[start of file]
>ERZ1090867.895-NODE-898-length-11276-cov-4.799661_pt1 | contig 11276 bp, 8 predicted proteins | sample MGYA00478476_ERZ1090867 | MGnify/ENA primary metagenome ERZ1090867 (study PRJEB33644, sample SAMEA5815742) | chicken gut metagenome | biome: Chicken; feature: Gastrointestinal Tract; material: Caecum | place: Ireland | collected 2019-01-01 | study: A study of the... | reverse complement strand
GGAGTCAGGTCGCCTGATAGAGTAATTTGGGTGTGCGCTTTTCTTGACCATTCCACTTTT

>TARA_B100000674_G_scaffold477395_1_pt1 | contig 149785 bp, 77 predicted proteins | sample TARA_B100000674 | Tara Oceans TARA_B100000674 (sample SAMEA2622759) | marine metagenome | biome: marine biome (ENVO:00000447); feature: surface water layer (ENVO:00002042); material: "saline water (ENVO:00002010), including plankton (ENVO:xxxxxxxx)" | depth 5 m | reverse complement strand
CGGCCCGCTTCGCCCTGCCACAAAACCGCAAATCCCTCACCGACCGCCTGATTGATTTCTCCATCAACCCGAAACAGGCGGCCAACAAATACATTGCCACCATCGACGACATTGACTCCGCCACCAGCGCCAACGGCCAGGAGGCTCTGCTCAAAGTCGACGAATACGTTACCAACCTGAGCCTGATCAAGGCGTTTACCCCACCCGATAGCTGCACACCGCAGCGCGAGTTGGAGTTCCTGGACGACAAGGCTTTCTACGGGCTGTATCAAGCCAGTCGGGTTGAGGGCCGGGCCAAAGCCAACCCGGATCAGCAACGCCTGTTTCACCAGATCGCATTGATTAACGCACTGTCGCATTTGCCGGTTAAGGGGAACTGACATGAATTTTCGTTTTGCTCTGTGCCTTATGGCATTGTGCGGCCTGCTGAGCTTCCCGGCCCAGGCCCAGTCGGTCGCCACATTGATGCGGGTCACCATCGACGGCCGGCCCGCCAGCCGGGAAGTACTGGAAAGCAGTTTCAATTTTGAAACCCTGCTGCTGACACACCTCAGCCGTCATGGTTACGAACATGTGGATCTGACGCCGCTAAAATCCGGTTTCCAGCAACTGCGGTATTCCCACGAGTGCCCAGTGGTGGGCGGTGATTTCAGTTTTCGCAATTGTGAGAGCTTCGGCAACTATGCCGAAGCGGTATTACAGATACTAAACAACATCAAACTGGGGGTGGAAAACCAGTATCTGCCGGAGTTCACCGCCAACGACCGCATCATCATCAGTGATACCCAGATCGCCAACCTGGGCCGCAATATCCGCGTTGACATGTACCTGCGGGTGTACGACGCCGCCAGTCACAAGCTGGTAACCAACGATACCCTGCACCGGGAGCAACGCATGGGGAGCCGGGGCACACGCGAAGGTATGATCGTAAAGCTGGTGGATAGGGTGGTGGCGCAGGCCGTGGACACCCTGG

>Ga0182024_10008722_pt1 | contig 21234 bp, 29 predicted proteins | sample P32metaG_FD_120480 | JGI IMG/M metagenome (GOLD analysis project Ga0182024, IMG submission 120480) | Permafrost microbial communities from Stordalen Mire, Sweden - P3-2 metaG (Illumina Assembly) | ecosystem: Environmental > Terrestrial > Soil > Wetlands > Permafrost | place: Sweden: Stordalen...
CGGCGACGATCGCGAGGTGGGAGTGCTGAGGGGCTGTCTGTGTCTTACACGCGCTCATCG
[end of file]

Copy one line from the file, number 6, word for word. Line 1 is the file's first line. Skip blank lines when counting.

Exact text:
CGGCGACGATCGCGAGGTGGGAGTGCTGAGGGGCTGTCTGTGTCTTACACGCGCTCATCG